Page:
It is estimated that Indonesia produces approximately 7.8 million tons of plastic refuse a year (World Bank 2021). Very little of this plastic is recycled and much of it ends up in the ocean; after China, Indonesia is the biggest contributor to the world’s plastic leakage into the ocean, making up 10 percent of the world’s overall output.
While improved waste collection and management practices will be central to improving Indonesia’s plastic waste problem, so will the pursuance of a circular economy that minimizes plastic waste by recovering it and reusing it in innovative ways.
In response to this need, the USAID Indonesia Economic Growth Support Activity (EGSA) has been working on a formative study focused on Indonesia’s capacity to produce heavy-grade plastic sheeting using recycled materials. Plastic sheeting is one of the most widely distributed non-food relief items used in humanitarian operations. It is vital for helping families displaced by conflicts or whose homes have been damaged by disasters. Every year, hundreds of thousands of square meters of polyethylene sheeting are distributed by private-sector firms, non-governmental organizations, and government agencies to be used in disaster situations. This includes USAID’s Bureau for Humanitarian Assistance (USAID/BHA), which uses heavy-grade plastic sheeting to provide temporary cover for damaged roofs and walls or for other emergency applications as appropriate.
USAID/BHA currently uses a type of high-density polyethylene for this plastic sheeting, which it procures in the United States. Having a production center in Indonesia would allow USAID to strengthen its disaster response operations in the region by providing a more cost and time-efficient production alternative. This would be especially beneficial for Indonesia. In addition to potentially contributing to Indonesia’s recycling efforts, in-country high-density polyethylene sheet production would simplify disaster response operations in a country that is prone not only to tropical cyclones, but also to volcanic eruptions, earthquakes, tsunamis, and landslides due to its proximity to the Pacific “Ring of Fire.” The archipelago’s vulnerability to such hazards has been exacerbated by environmental degradation, including rapid deforestation and deteriorating watersheds.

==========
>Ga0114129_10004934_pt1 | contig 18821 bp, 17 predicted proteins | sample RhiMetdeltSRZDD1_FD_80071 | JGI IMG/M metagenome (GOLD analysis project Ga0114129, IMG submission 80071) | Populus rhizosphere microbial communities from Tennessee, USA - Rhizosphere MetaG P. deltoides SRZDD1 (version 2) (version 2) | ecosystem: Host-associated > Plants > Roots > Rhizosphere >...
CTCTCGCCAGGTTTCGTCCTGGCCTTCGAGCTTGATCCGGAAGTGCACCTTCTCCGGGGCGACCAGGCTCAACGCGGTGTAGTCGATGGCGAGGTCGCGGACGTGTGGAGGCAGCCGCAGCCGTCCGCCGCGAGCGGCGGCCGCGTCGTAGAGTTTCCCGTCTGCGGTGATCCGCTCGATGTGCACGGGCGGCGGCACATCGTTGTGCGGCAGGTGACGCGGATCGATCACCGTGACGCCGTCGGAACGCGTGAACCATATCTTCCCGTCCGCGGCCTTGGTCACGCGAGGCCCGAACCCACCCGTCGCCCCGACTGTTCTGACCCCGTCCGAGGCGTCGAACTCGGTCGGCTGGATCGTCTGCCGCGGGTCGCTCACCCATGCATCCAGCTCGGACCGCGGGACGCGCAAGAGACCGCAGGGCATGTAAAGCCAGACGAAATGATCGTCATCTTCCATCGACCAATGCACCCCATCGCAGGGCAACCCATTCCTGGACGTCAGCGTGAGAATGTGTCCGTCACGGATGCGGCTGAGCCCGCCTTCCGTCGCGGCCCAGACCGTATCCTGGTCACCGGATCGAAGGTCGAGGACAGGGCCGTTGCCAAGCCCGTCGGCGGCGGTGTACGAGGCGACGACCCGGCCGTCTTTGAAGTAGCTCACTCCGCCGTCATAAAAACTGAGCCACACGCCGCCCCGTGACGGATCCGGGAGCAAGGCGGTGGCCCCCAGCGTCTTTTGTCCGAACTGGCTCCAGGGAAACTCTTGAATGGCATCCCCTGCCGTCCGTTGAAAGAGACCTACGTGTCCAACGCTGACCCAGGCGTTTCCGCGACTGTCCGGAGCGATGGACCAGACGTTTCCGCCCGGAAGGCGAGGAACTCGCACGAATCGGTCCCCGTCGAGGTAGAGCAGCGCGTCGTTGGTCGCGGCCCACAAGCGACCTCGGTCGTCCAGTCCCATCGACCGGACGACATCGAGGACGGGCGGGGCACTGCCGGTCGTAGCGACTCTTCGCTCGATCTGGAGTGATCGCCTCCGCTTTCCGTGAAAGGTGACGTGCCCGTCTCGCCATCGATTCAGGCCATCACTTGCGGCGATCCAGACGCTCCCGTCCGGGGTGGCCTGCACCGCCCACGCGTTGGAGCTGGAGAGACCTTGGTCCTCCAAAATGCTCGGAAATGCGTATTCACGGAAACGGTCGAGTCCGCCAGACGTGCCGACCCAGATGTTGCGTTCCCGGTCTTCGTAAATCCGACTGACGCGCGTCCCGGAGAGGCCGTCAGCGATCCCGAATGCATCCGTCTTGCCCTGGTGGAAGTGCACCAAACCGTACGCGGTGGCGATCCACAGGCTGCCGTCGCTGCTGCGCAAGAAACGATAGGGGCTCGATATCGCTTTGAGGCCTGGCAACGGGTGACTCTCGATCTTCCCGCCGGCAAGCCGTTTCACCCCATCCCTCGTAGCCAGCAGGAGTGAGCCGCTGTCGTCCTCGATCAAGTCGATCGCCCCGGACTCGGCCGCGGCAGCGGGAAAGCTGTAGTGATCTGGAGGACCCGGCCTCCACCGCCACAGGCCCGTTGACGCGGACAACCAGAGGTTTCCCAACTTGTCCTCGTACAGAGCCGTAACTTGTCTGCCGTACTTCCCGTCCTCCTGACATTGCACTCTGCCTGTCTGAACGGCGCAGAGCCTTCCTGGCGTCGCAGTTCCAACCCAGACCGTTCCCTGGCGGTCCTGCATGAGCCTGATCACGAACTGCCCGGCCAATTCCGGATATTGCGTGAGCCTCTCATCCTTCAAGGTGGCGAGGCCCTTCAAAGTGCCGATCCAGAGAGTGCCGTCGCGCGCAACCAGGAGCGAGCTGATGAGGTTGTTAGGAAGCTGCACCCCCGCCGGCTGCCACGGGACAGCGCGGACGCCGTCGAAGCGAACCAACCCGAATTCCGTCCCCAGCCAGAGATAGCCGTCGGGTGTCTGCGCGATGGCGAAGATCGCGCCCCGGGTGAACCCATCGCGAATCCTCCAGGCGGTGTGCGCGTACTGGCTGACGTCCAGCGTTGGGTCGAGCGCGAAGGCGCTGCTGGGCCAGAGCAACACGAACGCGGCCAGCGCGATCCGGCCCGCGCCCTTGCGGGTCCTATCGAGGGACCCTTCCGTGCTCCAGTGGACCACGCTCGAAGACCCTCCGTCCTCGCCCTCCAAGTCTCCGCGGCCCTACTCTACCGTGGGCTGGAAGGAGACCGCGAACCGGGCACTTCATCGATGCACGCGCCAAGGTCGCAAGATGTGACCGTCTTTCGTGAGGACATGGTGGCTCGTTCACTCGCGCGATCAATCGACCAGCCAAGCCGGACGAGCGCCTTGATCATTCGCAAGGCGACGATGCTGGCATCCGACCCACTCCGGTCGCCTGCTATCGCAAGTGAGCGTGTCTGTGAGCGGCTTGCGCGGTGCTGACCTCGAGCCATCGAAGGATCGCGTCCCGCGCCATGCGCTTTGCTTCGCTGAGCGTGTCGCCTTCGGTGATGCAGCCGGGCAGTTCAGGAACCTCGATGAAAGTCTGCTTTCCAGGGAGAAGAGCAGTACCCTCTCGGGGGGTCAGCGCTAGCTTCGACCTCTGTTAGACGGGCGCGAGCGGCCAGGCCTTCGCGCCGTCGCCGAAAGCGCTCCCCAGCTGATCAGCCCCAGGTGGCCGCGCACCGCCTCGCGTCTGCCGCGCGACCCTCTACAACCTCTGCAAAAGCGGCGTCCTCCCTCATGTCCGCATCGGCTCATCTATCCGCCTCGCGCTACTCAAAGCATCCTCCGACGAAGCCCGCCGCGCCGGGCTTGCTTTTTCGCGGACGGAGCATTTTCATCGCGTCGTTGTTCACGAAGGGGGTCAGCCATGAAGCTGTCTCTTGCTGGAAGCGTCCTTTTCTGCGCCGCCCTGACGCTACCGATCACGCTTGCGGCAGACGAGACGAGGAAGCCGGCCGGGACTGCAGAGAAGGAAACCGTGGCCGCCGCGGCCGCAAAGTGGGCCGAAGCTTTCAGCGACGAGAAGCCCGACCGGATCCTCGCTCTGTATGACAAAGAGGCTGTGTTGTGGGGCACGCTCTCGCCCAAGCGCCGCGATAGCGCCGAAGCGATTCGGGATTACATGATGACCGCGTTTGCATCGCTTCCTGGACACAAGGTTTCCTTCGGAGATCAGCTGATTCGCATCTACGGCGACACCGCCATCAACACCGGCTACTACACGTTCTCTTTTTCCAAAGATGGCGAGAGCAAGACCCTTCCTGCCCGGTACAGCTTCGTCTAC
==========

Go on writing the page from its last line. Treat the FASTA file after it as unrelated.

The first phase of USAID EGSA’s research explored Indonesia’s capacity from a technology and capabilities stand-point to produce shelter-grade plastic sheeting. The research team discovered that Indonesia currently has 13 plastic sheeting manufacturers with a combined monthly production capacity of around 2,600 tons of tarpaulins. Given this, Indonesia could become a viable option for producing plastic sheeting.
USAID EGSA’s first phase of research also focused on assessing Indonesia’s recycling capabilities. Specifically, USAID EGSA aimed to understand whether the country could feasibly convert recycled material to high-density plastic sheeting. The research team found that the country has the capacity to both use waste for plastic sheeting production as well as to recycle waste from the plastic sheeting production process.
The promising findings from this first phase of research have motivated USAID/BHA to commission USAID EGSA to conduct future studies on the market and financial feasibility of producing plastic sheeting in Indonesia. Specifically, the second phase of the study will focus us whether Indonesia can produce a product that is comparable to what is currently manufactured for USAID/BHA in the United States.
The Economic Growth Support Activity, implemented by DevTech Systems, Inc., aims to assist USAID to re-engage in economic growth programming in Indonesia. To learn more about EGSA and its year three results, read the EGSA Annual Report for Fiscal Year 2022.